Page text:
Nursing Home Abuse Between Residents A Common Occurence: Study
Almost one-in-five elderly nursing home residents are abused every month by other individuals living in the same facility, according to the findings of a new study.
Researchers from Wiell Cornell say the rates of nursing home abuse between residents is higher than previously expected.
While most elder rights and nursing home safety advocates tend to focus on physical abuse by staff members directed toward residents, this latest study looks at incidents where one resident abuses another nursing home resident.
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The study discovered that verbal and physical abuse, as well as inappropriate sexual behavior, invasion of privacy and other forms of mistreatment between residents was common. Their findings were presented in a press briefing on November 6, at the Gerontological Society of America (GSA) Annual Scientific Meedint in Washington.
Using multiple methods of data collection, including interviews with nursing home staff, direct observation, questionnaires and incident reports, the researchers determined that 19.8% of nursing home residents experienced resident-to-resident mistreatment over just a four-week period.
The most common types of incidents were verbal abuse, such as cursing, screaming and yelling, followed by unwelcome entry into rooms and going through residents’ possessions. However, 5.7% reported actually being physically assaulted with hitting, kicking or biting, and another 1.3% reported sexual abuse, including unwanted genital contact, or other inappropriate touching and attempts to gain sexual favors.
“This is the first study to directly observe and interview residents to determine the prevalence and predictors of elder mistreatment between residents in nursing homes,” Dr. Karl Pillemer, professor of gerontology at Weill Cornell and a co-author of the study, said in a press release. “The findings suggest that these altercations are widespread and common in everyday nursing home life. Despite the acute urgency of the problem, resident-to-resident mistreatment is under-reported. Increase awareness and the adoption of effective interventions are greatly needed.”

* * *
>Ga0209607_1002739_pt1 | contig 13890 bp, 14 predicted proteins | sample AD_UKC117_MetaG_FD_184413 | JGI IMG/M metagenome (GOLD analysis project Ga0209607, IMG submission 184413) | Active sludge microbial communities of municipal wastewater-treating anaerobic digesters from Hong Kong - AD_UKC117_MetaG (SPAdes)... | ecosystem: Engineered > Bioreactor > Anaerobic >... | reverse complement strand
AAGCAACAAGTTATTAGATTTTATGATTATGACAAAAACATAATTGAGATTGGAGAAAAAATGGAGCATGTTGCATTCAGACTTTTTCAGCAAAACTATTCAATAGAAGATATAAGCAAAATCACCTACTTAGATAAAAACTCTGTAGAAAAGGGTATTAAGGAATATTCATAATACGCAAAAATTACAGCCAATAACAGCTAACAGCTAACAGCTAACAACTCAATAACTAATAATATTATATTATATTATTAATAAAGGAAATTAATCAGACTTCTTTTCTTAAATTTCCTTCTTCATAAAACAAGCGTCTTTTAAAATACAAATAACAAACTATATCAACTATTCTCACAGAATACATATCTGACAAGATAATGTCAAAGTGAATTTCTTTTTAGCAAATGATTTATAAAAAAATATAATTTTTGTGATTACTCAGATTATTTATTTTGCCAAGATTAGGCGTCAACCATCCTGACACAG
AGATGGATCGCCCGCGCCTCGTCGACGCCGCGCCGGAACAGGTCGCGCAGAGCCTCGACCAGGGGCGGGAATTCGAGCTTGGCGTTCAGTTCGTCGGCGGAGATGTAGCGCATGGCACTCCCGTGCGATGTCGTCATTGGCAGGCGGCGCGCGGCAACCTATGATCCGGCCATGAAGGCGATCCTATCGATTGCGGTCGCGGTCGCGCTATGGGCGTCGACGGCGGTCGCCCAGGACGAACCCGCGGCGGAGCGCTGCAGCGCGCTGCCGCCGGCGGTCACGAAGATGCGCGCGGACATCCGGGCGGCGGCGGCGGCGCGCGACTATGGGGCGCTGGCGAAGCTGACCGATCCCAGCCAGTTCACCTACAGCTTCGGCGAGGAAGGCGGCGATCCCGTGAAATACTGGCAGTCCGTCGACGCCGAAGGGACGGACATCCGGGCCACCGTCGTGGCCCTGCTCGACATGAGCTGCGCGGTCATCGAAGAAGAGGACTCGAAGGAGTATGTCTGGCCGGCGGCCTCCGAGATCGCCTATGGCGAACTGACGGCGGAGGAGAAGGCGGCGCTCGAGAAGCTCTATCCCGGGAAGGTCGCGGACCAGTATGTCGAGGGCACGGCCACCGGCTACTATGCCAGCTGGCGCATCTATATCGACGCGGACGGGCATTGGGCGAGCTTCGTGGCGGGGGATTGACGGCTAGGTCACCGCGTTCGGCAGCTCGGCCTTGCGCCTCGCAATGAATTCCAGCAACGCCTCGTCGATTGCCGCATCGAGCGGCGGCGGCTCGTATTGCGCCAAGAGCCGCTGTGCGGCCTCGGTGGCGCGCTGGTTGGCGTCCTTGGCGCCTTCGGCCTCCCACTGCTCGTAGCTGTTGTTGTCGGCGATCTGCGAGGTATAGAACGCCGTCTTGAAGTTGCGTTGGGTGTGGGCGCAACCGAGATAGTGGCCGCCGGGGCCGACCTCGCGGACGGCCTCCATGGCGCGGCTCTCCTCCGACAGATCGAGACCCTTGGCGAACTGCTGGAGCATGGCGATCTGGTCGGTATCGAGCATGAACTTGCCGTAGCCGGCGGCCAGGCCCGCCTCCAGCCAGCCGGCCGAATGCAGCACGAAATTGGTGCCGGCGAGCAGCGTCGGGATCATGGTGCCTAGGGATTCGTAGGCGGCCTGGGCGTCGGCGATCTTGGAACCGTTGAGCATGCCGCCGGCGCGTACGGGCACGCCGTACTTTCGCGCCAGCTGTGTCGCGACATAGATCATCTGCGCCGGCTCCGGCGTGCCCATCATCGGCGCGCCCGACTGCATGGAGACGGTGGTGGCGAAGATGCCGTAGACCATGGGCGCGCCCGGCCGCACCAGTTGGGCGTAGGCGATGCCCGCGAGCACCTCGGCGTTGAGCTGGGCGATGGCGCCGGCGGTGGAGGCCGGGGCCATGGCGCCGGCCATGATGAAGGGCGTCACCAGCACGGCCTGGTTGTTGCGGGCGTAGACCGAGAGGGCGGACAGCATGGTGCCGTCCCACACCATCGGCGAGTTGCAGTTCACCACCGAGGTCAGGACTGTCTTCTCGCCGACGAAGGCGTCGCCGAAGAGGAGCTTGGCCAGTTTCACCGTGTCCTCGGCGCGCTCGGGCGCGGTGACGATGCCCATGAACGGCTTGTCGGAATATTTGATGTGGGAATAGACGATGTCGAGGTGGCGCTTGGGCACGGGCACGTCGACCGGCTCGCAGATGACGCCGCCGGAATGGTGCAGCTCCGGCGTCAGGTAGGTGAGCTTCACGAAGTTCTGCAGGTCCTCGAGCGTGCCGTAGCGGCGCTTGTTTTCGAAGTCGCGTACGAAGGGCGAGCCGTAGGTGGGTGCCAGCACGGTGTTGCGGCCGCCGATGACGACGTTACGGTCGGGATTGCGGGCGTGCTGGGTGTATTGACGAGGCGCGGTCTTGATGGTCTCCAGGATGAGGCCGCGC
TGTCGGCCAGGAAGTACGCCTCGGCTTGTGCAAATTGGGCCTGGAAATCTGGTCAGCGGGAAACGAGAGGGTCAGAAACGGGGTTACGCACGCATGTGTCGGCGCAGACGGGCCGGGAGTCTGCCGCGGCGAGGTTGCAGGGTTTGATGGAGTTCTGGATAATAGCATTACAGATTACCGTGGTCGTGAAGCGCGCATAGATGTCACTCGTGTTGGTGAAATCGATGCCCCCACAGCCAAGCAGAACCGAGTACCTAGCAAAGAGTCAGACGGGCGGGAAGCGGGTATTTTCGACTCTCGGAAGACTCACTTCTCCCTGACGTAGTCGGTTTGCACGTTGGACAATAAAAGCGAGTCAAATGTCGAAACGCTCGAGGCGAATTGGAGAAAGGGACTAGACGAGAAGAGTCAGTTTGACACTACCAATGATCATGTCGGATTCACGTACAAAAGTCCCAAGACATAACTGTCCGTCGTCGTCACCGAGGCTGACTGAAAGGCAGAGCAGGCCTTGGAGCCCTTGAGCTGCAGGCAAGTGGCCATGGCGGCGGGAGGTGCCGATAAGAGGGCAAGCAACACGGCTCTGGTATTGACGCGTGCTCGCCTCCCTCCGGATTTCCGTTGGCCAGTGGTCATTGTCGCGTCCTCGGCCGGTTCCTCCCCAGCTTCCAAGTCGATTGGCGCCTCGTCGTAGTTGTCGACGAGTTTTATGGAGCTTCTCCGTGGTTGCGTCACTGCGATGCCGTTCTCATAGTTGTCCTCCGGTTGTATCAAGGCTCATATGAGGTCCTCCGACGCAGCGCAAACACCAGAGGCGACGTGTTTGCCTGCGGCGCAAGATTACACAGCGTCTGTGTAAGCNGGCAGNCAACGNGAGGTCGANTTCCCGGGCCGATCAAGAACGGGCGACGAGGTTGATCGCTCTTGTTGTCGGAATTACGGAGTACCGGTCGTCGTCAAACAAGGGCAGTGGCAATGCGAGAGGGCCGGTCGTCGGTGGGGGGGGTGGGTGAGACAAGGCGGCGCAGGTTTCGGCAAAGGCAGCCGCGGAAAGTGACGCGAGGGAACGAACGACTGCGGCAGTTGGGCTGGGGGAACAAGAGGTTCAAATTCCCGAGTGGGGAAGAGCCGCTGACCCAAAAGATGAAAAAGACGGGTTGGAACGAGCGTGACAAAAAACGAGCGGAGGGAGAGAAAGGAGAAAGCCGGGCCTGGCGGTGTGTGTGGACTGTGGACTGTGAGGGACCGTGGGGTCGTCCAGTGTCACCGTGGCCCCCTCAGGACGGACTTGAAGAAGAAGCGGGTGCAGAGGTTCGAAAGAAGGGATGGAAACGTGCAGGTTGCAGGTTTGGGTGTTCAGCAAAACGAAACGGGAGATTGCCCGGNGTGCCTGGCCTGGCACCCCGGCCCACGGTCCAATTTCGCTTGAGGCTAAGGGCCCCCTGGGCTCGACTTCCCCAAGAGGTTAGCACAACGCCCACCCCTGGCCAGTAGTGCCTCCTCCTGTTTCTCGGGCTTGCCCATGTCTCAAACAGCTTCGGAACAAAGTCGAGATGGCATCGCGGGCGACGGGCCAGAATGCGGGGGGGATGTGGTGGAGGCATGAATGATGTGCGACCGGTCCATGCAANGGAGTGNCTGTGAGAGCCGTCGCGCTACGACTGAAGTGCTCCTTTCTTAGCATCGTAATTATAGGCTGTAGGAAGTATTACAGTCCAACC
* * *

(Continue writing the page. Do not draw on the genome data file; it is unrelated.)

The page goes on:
The researchers found that perpetrators of these incidents tended to be younger, less impaired overall and more likely to be involve in disruptive behavior than their peers. However, they were likely to have some cognitive disability. The researchers also found that African Americans were less likely to be involved in resident-on-resident mistreatment than Latinos or non-Latino whites. They found no significant difference in rates of incidents between genders.
The researchers called for new strategies to address resident-on-resident mistreatment and urged nursing homes to educate and train staff to recognize and report such incidents and to give them guidelines on how to handle such incidents when they occur.
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